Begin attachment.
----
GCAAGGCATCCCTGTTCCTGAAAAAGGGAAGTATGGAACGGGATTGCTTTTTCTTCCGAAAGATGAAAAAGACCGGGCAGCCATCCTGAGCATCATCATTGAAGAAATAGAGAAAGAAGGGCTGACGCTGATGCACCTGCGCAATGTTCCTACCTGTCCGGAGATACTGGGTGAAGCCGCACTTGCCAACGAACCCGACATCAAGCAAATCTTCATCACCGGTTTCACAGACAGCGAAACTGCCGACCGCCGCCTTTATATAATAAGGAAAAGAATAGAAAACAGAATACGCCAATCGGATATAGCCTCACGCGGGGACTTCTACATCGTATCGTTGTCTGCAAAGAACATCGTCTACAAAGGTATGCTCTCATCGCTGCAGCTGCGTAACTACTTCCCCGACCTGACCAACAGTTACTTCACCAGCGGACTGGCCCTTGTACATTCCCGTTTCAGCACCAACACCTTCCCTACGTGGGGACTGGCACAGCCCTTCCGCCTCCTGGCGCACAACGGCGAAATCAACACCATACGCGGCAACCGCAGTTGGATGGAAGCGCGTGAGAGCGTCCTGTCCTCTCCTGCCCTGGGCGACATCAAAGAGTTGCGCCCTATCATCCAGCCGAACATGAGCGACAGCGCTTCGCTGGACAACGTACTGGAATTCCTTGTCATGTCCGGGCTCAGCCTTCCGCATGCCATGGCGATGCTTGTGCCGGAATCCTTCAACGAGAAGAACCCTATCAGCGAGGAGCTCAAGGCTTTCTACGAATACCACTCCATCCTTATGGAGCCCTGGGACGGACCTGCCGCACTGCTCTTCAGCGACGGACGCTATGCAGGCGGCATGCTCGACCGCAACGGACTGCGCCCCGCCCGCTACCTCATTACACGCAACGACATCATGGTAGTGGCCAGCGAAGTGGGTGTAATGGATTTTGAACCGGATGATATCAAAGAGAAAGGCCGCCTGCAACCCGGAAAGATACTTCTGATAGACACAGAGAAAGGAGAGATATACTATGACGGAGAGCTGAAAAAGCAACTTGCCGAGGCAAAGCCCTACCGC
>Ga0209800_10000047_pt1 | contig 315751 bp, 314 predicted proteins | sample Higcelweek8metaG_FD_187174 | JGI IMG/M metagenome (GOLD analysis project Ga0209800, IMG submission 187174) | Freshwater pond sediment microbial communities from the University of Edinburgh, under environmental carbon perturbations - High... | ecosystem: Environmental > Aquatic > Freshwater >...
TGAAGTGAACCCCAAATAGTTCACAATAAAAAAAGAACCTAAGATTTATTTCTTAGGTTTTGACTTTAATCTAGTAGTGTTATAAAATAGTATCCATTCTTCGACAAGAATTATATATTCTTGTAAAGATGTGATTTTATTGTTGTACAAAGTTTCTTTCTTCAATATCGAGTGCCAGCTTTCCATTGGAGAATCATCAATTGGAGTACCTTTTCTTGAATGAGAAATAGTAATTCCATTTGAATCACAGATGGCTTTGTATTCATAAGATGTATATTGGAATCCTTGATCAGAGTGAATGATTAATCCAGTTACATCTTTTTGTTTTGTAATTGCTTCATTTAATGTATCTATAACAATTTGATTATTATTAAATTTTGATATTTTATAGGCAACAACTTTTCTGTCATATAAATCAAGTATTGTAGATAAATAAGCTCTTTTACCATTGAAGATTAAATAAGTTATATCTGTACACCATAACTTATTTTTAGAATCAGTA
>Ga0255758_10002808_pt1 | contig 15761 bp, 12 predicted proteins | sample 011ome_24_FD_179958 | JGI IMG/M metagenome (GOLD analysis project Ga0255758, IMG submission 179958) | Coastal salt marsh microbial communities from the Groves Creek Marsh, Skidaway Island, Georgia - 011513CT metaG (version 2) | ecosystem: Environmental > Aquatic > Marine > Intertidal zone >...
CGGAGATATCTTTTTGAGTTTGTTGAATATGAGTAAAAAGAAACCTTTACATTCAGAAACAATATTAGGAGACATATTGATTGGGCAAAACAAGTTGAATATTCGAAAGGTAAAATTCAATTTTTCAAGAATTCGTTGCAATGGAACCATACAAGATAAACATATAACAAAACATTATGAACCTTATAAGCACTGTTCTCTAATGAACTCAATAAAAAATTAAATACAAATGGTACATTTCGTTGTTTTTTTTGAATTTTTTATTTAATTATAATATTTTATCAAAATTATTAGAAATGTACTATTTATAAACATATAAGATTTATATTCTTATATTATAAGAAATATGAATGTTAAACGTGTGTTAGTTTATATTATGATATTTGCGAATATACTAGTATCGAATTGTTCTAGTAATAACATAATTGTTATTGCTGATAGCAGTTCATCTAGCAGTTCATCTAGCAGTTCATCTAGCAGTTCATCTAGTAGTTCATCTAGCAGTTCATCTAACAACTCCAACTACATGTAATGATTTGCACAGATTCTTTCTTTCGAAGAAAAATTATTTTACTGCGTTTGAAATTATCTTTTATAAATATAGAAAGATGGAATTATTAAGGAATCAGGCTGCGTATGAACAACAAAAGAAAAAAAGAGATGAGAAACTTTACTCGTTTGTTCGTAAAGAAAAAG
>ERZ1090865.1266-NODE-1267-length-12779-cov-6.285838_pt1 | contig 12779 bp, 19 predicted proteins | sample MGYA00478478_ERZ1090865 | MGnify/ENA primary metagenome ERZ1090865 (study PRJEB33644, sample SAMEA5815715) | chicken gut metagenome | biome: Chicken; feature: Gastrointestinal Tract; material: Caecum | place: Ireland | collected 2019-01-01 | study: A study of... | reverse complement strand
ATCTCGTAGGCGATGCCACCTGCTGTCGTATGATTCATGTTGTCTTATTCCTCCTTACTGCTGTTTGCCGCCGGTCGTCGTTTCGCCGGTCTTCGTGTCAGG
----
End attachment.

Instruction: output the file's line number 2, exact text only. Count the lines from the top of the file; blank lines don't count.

>Ga0209800_10000047_pt1 | contig 315751 bp, 314 predicted proteins | sample Higcelweek8metaG_FD_187174 | JGI IMG/M metagenome (GOLD analysis project Ga0209800, IMG submission 187174) | Freshwater pond sediment microbial communities from the University of Edinburgh, under environmental carbon perturbations - High... | ecosystem: Environmental > Aquatic > Freshwater >...